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COPYRIGHT REFORM PROCESS
SUBMISSIONS RECEIVED REGARDING THE CONSULTATION PAPERS
Documents received have been posted in the official language in which they were submitted. All are posted as received by the departments, however all address information has been removed.
Submission from Gordon Melvin received on September 8, 2001 via e-mail
Subject: Intellectual Property Provisions of the Consultation Paper on Digital Copyright Issues (CPCDI)Comments - Government of Canada Copyright Reform
c/o Intellectual Property Policy Directorate
235 Queen Street
5th Floor West
fax: (613) 941-8151
Dear Industry Canada, the Department of Canadian Heritage, the Intellectual Property Policy Directorate and other concerned agencies,
Subject: Intellectual Property Provisions of the Consultation Paper on Digital Copyright Issues (CPCDI)
I am writing to express my concerns regarding the subject stated above on internet and digital copyright issues.
The intellectual property provisions of the CPCDI, based on the United States Digital Millennium Copyright Act (DMCA) which was signed into law Oct. 28, 1998, give far too much power to publishers, at the expense of individuals' rights. The DMCA itself is already under legal challenge in the United States (Dr. Felton vs. RIAA - http://www.eff.org/Legal/Cases/Felten_v_RIAA/20010606_eff_complaint.html), has gravely chilled scientists' and computer security researchers' freedom of expression around the world for fear of being prosecuted in the United States (see materials regarding Dr. Felton and the SDMI), and resulted in the arrest of a Russian programmer (Dmitry Sklyarov - http://www.washingtonpost.com/wp-srv/aponline/20010828/aponline205227_000.ht m). The CPDCI provisions, which serve no one but (largely American) corporate copyright interests, are just as overbroad as those of the DMCA.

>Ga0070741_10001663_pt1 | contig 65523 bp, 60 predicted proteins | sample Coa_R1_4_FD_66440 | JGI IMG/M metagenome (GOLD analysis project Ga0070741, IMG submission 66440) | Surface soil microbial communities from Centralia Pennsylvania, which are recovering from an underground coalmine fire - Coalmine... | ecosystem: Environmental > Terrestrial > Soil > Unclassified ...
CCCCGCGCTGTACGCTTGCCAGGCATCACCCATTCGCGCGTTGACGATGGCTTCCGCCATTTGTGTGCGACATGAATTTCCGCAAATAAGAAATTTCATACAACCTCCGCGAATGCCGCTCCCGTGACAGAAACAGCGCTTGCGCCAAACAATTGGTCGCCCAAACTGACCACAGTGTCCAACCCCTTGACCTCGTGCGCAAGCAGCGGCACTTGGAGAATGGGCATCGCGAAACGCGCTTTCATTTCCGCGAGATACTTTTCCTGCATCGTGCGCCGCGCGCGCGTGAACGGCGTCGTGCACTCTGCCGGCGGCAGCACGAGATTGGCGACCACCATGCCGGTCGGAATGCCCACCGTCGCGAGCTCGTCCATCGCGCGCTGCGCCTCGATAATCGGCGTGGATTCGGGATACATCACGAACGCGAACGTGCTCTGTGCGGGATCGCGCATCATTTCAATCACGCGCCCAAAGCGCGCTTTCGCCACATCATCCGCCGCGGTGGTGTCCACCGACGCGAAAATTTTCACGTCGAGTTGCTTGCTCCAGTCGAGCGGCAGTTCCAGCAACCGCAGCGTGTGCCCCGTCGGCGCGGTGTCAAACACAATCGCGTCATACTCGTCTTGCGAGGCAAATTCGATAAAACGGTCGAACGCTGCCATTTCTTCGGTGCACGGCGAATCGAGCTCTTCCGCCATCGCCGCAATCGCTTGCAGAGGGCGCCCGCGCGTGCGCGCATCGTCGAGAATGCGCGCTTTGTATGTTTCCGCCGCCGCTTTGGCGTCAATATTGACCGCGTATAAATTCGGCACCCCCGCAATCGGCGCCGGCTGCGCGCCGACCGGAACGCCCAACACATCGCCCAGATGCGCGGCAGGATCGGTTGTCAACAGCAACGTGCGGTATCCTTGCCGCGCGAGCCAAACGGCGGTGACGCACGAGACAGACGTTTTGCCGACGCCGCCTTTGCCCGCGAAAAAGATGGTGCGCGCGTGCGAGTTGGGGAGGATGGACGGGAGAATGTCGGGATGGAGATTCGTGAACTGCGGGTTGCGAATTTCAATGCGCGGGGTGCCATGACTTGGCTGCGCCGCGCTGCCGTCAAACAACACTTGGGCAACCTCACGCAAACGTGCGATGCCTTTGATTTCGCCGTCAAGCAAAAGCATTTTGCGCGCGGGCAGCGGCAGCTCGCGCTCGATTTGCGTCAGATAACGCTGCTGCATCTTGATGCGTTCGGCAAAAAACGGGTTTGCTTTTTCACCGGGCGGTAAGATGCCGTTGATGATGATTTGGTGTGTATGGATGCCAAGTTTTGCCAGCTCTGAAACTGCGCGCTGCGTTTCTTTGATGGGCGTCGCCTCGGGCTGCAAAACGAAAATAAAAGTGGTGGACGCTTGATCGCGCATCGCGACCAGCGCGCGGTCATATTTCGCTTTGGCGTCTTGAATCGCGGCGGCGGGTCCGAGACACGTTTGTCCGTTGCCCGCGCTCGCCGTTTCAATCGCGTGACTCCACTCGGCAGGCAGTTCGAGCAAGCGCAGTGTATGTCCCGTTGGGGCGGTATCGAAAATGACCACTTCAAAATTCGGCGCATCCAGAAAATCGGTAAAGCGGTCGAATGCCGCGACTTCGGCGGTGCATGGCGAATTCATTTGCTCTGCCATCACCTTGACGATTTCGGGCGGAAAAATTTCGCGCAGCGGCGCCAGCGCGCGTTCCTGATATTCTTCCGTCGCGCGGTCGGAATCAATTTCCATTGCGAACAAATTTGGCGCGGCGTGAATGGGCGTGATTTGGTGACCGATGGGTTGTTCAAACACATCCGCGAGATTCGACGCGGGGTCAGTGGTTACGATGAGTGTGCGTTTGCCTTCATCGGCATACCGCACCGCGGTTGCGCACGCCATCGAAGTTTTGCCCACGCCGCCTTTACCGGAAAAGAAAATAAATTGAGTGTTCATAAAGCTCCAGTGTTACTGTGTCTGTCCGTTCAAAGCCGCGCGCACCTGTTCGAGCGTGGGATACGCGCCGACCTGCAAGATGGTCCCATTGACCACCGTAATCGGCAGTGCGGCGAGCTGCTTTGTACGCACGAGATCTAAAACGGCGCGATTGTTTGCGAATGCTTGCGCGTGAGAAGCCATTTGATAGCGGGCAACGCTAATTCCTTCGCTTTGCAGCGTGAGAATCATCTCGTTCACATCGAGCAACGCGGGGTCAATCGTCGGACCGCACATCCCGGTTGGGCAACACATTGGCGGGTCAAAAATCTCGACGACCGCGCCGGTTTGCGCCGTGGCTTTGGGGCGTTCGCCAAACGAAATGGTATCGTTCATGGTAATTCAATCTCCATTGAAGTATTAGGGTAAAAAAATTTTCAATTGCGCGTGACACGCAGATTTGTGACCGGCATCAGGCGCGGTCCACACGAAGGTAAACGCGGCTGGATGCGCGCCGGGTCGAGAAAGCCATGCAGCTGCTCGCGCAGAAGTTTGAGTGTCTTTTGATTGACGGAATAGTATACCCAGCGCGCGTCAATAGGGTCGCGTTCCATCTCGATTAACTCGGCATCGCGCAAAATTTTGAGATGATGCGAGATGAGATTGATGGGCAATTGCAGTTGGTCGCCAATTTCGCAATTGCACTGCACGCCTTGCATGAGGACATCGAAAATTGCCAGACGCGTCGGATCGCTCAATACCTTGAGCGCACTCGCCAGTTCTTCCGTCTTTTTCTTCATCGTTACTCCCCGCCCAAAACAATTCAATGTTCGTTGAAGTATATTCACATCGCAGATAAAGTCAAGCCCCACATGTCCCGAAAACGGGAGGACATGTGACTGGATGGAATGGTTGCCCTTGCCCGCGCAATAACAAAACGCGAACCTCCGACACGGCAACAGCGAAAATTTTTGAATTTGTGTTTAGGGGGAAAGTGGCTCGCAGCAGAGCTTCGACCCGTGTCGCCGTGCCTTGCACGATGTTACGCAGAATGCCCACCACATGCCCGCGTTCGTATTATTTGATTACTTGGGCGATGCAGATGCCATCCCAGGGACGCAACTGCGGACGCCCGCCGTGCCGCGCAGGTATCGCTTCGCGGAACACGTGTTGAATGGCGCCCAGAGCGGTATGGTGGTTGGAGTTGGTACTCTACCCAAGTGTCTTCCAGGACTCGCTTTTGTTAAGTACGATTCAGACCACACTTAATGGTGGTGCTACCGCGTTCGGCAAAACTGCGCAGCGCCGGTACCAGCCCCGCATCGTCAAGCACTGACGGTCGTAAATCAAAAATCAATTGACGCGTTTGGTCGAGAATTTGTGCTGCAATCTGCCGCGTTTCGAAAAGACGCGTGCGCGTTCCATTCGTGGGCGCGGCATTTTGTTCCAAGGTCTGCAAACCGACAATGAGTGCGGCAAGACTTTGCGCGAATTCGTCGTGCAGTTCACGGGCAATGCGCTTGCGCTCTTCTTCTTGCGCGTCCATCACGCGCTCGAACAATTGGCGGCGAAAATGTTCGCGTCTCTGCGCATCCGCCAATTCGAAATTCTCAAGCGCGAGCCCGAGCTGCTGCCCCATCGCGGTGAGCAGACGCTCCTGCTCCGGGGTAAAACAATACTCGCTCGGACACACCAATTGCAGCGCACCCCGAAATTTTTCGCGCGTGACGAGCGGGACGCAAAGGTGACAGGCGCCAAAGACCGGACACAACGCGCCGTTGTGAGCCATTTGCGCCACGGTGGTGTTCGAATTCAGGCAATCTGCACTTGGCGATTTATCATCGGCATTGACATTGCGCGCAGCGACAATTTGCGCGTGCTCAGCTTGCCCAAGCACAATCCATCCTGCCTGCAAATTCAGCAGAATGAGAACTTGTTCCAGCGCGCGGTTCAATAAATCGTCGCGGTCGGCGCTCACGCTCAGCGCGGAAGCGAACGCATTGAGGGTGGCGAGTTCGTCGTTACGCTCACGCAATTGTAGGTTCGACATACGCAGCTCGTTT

These provisions would amend the Canadian Copyright Act to ban, with few or no exceptions, software and other tools that allow copy prevention technologies to be bypassed. This would violate the Charter of Rights and Freedoms guarantee of freedom of speech, and similar guarantees in the UN Universal Declaration of Human Rights, since such tools are absolutely necessary to exercise lawful uses, including fair use, reverse engineering, computer security research and many others.
I strongly urge you to remove these controversial and anti-freedom provisions from the CPDCI. Stated simply, the Digital Millennium Copyright Act is an international failure. Its flaws should not be imported into Canada and forced onto its citizens.
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